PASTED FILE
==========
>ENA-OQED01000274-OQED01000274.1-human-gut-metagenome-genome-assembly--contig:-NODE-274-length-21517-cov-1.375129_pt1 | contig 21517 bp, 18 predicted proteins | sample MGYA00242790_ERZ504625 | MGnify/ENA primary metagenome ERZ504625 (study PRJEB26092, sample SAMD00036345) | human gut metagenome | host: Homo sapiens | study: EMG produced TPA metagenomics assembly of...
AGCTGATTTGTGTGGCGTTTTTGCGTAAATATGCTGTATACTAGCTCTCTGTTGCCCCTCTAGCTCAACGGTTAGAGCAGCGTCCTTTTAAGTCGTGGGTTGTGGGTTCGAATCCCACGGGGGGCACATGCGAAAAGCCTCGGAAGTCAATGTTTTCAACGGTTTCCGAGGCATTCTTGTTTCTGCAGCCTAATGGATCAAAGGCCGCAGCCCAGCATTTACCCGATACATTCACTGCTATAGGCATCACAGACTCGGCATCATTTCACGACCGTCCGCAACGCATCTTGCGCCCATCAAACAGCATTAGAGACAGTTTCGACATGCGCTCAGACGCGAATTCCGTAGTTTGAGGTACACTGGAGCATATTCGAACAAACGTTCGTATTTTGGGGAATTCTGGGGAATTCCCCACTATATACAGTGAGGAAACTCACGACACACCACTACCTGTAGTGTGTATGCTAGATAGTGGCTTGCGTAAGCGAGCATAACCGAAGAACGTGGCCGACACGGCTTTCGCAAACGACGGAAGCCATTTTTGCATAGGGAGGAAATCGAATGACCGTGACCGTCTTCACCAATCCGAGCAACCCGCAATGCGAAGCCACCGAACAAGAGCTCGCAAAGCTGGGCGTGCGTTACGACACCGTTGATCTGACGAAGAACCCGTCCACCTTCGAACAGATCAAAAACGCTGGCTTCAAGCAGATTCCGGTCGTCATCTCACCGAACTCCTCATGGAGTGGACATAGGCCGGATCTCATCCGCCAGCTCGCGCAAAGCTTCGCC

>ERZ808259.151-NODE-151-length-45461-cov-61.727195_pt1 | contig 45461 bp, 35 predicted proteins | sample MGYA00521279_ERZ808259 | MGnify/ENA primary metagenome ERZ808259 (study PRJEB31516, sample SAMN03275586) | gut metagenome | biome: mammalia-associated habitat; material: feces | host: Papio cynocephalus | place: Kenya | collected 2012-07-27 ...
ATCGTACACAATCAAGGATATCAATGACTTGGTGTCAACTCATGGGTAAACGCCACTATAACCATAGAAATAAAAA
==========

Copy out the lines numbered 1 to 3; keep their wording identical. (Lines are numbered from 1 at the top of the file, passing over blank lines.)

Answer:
>ENA-OQED01000274-OQED01000274.1-human-gut-metagenome-genome-assembly--contig:-NODE-274-length-21517-cov-1.375129_pt1 | contig 21517 bp, 18 predicted proteins | sample MGYA00242790_ERZ504625 | MGnify/ENA primary metagenome ERZ504625 (study PRJEB26092, sample SAMD00036345) | human gut metagenome | host: Homo sapiens | study: EMG produced TPA metagenomics assembly of...
AGCTGATTTGTGTGGCGTTTTTGCGTAAATATGCTGTATACTAGCTCTCTGTTGCCCCTCTAGCTCAACGGTTAGAGCAGCGTCCTTTTAAGTCGTGGGTTGTGGGTTCGAATCCCACGGGGGGCACATGCGAAAAGCCTCGGAAGTCAATGTTTTCAACGGTTTCCGAGGCATTCTTGTTTCTGCAGCCTAATGGATCAAAGGCCGCAGCCCAGCATTTACCCGATACATTCACTGCTATAGGCATCACAGACTCGGCATCATTTCACGACCGTCCGCAACGCATCTTGCGCCCATCAAACAGCATTAGAGACAGTTTCGACATGCGCTCAGACGCGAATTCCGTAGTTTGAGGTACACTGGAGCATATTCGAACAAACGTTCGTATTTTGGGGAATTCTGGGGAATTCCCCACTATATACAGTGAGGAAACTCACGACACACCACTACCTGTAGTGTGTATGCTAGATAGTGGCTTGCGTAAGCGAGCATAACCGAAGAACGTGGCCGACACGGCTTTCGCAAACGACGGAAGCCATTTTTGCATAGGGAGGAAATCGAATGACCGTGACCGTCTTCACCAATCCGAGCAACCCGCAATGCGAAGCCACCGAACAAGAGCTCGCAAAGCTGGGCGTGCGTTACGACACCGTTGATCTGACGAAGAACCCGTCCACCTTCGAACAGATCAAAAACGCTGGCTTCAAGCAGATTCCGGTCGTCATCTCACCGAACTCCTCATGGAGTGGACATAGGCCGGATCTCATCCGCCAGCTCGCGCAAAGCTTCGCC

>ERZ808259.151-NODE-151-length-45461-cov-61.727195_pt1 | contig 45461 bp, 35 predicted proteins | sample MGYA00521279_ERZ808259 | MGnify/ENA primary metagenome ERZ808259 (study PRJEB31516, sample SAMN03275586) | gut metagenome | biome: mammalia-associated habitat; material: feces | host: Papio cynocephalus | place: Kenya | collected 2012-07-27 ...